Curiosity Rover Explores Martian Surface, The Internet

After a spectacular landing, the NASA rover Curiosity has begun its two-year mission to discover if life could have existed on Mars. File photo
After a spectacular landing, the NASA rover Curiosity has begun its two-year mission to discover if life could have existed on Mars. File photo

After a spectacular landing, the NASA rover Curiosity has begun its two-year mission to discover if life could have existed on Mars.

In recent weeks, however, coverage in mainstream sources has begun to decrease. For those interested in the ongoing Mars mission, NASA has developed a presence on the Web designed to educate and, as best they can, entertain.

Interested readers should first travel to the Mars Science Laboratory website, where a wealth of news and media await. Most of the site is tame from a design perspective, reflecting a Martian theme but never being overcomplicated. This is still a government agency’s website. Navigation is intuitive enough, and the resources located there are extensive. There were no issues with hosted media during the time I spent there, and pages loaded quickly on a Calvin Wi-Fi connection. Scientific blogs, interactive features where one can watch how the craft landed or command a digital rover and a wealth of media are all hosted in their respective sections. If one is unfamiliar with Mars itself, there is an FAQ outlining some information about the famous red planet. Language used on the site is accessible and simplified, avoiding unneeded technical jargon.

For those using a mobile device, NASA created both a mobile version of the site and applications for Android, iOS and Windows Phone. The former is far less visually appealing than the desktop iteration, and many of the links are rendered in a small font and easy to miss when tapping around. During my time on the site, all the media from the main site was accessible, though getting to it was considerably more difficult. Although the mobile presence is passable, I would not advise those wanting to follow Curiosity’s investigations in depth to use it more than necessary.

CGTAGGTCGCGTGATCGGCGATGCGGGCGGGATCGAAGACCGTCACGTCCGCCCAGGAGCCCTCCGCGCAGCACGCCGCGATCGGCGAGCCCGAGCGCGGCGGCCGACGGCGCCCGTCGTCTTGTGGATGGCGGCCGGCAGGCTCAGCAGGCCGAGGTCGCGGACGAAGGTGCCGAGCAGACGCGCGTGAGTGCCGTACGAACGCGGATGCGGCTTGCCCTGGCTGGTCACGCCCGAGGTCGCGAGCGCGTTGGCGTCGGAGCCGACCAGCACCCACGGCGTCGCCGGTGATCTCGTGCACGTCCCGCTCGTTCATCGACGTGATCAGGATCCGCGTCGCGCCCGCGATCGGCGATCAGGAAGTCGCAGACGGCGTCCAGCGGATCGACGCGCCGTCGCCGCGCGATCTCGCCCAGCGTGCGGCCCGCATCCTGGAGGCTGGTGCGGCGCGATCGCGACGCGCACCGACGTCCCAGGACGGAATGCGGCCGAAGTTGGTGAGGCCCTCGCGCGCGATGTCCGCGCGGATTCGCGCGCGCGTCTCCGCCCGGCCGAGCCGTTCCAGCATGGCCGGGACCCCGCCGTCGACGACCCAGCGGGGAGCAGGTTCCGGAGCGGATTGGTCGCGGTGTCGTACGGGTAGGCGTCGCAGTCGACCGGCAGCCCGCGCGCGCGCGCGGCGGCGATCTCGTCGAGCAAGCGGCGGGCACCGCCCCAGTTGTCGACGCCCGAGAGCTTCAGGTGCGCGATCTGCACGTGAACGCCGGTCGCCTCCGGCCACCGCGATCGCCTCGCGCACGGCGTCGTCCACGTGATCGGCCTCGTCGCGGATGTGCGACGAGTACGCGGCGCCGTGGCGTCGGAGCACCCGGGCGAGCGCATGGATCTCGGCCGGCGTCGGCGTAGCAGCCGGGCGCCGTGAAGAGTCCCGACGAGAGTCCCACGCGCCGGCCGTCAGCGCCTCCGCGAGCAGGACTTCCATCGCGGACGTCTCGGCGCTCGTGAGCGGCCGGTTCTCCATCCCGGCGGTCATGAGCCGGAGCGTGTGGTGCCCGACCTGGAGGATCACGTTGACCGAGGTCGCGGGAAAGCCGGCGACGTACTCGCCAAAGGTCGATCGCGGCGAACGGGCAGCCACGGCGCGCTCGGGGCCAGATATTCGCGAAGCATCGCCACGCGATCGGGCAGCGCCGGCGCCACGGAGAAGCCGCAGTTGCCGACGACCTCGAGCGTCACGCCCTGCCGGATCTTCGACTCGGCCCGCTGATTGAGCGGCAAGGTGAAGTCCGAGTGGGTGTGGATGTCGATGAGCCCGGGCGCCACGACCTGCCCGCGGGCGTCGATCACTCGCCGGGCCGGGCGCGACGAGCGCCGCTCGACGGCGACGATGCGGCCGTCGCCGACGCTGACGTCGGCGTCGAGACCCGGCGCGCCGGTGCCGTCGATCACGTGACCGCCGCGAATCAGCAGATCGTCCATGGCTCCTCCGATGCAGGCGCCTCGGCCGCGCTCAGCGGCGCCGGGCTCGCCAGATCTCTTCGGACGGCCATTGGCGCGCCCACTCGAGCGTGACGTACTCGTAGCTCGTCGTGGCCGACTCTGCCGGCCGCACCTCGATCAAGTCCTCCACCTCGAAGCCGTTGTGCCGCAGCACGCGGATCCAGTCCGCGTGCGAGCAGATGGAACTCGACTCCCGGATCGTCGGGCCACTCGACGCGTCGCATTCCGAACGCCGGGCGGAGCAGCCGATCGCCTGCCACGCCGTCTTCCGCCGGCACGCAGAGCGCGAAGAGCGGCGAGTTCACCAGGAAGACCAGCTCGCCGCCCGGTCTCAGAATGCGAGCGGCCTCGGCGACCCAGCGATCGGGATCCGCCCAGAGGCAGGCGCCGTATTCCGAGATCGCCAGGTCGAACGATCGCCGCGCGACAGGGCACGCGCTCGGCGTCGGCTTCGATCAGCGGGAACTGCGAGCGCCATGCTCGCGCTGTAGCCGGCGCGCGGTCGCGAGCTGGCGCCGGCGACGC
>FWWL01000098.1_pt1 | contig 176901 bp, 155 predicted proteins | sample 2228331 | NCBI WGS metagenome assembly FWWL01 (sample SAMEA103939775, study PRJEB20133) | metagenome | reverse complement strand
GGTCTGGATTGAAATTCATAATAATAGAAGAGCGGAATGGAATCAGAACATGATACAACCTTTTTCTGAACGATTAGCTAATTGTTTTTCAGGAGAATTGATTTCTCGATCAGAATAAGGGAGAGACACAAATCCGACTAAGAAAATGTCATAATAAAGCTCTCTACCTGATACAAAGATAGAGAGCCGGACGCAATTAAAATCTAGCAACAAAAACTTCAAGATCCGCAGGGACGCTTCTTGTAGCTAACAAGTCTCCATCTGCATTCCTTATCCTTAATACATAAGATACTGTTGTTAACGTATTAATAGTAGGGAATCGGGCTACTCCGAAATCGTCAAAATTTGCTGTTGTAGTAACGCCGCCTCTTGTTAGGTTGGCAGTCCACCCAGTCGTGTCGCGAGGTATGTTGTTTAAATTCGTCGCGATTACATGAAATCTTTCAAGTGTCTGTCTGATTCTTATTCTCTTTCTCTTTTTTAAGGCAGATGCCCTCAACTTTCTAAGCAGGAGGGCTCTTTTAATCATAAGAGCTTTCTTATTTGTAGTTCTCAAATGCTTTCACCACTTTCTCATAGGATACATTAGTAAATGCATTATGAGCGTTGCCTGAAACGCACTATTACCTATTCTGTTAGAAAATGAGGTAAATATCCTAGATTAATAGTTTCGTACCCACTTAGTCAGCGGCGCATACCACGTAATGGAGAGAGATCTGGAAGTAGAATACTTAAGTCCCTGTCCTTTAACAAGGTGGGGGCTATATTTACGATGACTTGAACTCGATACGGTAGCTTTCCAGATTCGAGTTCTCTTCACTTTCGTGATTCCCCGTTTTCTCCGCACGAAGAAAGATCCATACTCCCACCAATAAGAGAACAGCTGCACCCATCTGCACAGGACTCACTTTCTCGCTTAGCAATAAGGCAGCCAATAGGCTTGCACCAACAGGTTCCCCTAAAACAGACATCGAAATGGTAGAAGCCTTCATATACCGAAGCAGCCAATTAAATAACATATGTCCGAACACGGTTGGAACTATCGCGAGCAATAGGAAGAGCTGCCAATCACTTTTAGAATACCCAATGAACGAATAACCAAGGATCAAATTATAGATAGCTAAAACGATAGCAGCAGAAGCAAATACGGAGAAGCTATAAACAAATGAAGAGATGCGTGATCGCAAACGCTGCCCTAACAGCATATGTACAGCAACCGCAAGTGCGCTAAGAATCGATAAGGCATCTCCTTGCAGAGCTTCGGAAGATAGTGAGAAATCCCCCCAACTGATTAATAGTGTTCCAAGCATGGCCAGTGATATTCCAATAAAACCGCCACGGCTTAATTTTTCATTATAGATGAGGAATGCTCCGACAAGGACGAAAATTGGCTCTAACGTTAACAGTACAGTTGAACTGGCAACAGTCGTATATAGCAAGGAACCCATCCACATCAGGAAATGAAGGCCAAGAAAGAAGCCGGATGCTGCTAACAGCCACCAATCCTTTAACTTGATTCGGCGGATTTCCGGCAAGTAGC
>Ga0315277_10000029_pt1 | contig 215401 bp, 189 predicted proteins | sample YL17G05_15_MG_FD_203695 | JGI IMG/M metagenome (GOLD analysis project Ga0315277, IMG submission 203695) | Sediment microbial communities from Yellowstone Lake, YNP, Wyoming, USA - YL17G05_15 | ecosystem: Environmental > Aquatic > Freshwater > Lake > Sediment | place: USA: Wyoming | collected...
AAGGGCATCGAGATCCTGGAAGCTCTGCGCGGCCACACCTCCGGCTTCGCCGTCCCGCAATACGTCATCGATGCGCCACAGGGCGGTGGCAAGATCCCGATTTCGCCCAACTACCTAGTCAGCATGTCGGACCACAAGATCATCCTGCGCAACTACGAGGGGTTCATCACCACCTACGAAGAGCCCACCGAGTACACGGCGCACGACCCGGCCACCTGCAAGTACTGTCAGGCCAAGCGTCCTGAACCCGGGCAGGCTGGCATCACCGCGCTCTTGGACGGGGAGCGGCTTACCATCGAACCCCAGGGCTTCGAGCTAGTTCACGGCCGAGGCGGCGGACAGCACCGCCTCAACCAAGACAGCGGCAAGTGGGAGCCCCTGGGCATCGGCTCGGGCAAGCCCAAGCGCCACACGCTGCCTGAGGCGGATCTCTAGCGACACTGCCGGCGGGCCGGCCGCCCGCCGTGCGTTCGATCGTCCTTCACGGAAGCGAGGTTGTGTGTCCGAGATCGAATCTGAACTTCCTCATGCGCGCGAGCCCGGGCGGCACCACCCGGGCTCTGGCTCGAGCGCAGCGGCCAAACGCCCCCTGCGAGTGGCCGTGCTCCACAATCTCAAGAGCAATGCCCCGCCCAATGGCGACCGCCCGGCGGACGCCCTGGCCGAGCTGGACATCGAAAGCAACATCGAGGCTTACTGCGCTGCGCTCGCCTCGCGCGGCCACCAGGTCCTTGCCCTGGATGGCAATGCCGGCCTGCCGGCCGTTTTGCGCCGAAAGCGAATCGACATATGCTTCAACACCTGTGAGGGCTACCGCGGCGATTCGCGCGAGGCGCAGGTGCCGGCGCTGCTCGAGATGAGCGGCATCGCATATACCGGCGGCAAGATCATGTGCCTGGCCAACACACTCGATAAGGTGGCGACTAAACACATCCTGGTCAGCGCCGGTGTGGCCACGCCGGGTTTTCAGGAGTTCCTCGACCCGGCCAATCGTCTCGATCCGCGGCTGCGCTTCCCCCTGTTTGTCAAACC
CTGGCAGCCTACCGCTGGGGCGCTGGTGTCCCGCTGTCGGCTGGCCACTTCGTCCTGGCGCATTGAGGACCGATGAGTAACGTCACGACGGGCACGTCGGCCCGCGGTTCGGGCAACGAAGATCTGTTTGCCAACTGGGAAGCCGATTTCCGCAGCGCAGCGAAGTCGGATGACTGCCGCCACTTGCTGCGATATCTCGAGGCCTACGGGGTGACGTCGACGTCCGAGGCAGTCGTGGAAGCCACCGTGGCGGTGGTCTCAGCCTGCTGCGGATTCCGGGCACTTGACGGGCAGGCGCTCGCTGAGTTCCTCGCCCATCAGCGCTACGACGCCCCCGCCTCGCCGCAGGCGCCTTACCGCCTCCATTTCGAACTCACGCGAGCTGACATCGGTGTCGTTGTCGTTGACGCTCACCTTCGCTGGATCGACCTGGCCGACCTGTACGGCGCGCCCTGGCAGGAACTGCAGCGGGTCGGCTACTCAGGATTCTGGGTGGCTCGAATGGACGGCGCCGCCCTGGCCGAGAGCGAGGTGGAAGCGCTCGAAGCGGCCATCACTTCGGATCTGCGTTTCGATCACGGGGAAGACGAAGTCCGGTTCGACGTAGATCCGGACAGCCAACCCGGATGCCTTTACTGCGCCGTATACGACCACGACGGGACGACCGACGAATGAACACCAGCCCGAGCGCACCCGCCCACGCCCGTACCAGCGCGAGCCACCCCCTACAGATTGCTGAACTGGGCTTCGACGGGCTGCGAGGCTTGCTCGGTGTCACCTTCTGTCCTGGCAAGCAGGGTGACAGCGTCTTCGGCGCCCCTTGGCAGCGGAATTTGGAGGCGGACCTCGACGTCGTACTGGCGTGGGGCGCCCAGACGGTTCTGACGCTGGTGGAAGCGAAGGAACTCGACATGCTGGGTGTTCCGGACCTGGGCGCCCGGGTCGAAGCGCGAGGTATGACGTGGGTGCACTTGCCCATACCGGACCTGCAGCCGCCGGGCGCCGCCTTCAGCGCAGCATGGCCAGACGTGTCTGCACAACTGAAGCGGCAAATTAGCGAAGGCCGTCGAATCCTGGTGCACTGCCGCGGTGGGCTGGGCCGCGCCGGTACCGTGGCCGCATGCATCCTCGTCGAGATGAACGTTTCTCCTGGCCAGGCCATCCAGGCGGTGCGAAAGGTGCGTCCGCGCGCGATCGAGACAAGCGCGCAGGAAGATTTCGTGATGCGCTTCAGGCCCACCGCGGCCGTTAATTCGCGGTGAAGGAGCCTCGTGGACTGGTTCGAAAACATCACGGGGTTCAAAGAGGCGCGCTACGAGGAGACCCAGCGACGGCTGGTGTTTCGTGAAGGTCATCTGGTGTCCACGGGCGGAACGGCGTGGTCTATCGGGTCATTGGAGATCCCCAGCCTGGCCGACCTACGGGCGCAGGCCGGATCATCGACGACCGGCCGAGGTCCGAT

Whatever its faults, the mobile site is preferable to the mobile app, titled “Be a Martian.” After opening onto a somewhat goofy splash page, the app shows that it is the definition of skeletal. Most of the loading indicators lack animation, scrolling was buggy on my test device, and one section merely loads part of the mobile website. The font used for most of the section titles is supposed to appear futuristic but at smaller sizes and when superimposed over photos and renderings of Mars it is difficult to read.  I encountered no crashes or obvious bugs. The Be a Martian application is usable, but even the cluttered mobile website is preferable.

Beyond that, the mainstream and science or technology media have been covering Curiosity with some interest over the last few weeks. Sites like The Verge and Ars Technica provide more reliable and visible coverage than larger, more general publications. The New York Times, for instance, has not published an article about the mission since August 6. The BBC has been better but more sporadic than the specialty sources. For those looking outside of NASA’s own offerings, it is best to choose one or two sites that offer mainly scientific coverage, as there the coverage will likely be more regular and, more importantly, better written and researched.

About the Author

Jonathan Hielkema

Jonathan Hielkema is a Chimes staff writer for Chimes for the 2013-2014 school year. He prefers to write about any and all of his main interests, which include jazz music, leftist politics, religion, film and gadgets. He is a history major and a Japanese minor and plans to pursue a graduate school degree after graduation. Anything to keep him writing.

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